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4 August 2023
Ancestral Remains and decolonisation of museum spaces
Museums are the link to the past. They help to address current issues and to plan for the future, and their exhibitions and collections serve as connections between the past, present and future. The museum also has the responsibility of ensuring that its offerings are inclusive, pertinent and representative. 
The writer Annelize Kotze is a Social
History Curator at Iziko

Several museums around the world are grappling with matters of repatriation and restitution of looted objects from around the world. What many people are not aware of, however, is that museums, like universities, house the ancestral remains of many indigenous communities - remains which need to be returned and interred. The repatriation and reburial of Sarah Baartman increased public awareness of past atrocities against the indigenous peoples of South Africa. Her return from France and reburial in her ancestral land in the Eastern Cape is a reminder of the difficult pasts that museums need to deal with, but it is also a success story to inspire and encourage.

For far too long communities have felt (and have been) subjugated, underestimated, marginalised, studied and stolen from. Indigenous voices very rarely found their way into museum spaces and practices. However, for the museum of today, it is imperative that community consultation does not just take place with affected peoples, but that the museum of today is honest about its past and about its efforts to decolonise, to be representative, and to be open to listening to the public which it serves.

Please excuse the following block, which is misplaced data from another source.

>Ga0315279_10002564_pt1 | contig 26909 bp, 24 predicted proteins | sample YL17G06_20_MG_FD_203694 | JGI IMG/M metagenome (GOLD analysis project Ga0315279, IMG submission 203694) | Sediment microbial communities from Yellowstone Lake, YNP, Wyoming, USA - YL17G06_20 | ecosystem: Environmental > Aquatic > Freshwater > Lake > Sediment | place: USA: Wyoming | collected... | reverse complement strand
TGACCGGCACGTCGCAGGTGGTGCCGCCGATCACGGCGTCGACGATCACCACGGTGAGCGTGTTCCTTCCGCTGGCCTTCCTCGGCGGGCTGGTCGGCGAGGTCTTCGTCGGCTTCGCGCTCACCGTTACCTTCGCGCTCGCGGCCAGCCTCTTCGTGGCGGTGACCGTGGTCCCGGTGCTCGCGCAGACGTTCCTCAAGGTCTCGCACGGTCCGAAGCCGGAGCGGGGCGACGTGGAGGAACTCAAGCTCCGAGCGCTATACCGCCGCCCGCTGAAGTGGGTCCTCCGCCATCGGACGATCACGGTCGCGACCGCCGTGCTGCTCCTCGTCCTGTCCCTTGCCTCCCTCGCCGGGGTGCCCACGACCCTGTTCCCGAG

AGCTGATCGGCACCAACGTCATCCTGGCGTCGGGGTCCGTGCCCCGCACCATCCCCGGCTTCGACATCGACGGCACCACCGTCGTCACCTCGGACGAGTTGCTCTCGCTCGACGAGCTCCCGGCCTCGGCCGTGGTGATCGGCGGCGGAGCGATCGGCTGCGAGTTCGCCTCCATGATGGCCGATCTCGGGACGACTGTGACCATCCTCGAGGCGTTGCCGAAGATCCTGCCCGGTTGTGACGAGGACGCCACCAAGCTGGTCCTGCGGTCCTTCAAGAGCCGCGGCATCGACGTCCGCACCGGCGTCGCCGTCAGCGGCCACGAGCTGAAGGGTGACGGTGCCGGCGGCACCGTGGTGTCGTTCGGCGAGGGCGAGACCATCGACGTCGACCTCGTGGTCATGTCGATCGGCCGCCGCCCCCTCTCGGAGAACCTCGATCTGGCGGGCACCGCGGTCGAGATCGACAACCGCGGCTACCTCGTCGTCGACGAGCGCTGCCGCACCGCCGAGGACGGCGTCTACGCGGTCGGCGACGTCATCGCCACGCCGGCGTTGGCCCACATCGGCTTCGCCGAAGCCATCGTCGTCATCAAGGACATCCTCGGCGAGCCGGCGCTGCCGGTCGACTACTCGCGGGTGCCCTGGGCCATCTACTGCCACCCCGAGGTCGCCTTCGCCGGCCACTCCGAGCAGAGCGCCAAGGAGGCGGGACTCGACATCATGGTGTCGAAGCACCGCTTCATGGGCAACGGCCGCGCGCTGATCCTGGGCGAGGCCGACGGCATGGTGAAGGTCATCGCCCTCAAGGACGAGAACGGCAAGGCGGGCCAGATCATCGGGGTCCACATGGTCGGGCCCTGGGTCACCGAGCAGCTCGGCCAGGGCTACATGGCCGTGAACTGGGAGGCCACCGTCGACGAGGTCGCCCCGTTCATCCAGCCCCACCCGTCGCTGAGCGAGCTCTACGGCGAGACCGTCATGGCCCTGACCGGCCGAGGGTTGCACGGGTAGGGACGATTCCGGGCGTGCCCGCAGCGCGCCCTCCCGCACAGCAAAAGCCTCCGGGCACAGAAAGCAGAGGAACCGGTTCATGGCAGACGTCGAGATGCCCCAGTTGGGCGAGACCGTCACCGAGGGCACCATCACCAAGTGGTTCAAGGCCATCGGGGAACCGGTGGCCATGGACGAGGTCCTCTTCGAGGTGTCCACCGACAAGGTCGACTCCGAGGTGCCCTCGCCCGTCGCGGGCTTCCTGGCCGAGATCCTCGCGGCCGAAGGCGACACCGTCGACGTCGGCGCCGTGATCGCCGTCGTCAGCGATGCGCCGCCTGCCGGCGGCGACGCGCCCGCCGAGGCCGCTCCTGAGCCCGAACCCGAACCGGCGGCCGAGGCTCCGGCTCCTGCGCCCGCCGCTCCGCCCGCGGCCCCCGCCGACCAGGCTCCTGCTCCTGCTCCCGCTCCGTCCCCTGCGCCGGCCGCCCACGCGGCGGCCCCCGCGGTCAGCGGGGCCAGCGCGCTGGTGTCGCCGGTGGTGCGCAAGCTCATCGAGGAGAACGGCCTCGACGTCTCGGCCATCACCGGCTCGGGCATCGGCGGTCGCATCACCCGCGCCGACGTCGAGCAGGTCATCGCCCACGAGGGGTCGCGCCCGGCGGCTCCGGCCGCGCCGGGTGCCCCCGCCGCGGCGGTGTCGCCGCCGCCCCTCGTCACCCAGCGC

Everything the museum does is ultimately for its surrounding and represented communities, and understanding their needs and concerns is critical to providing them with an inclusive museum experience. As museums, we can balance the voices in our exhibitions and the views on our collections by involving the communities of cultural origin associated with them. 

The University of the Western Cape will host a National Science Week special event on August 5. The theme is Khoisan Knowledge, Science & Memory. Annelize Kotze, a Social History Curator at Iziko, is one of the speakers - click here to read more about Kotze.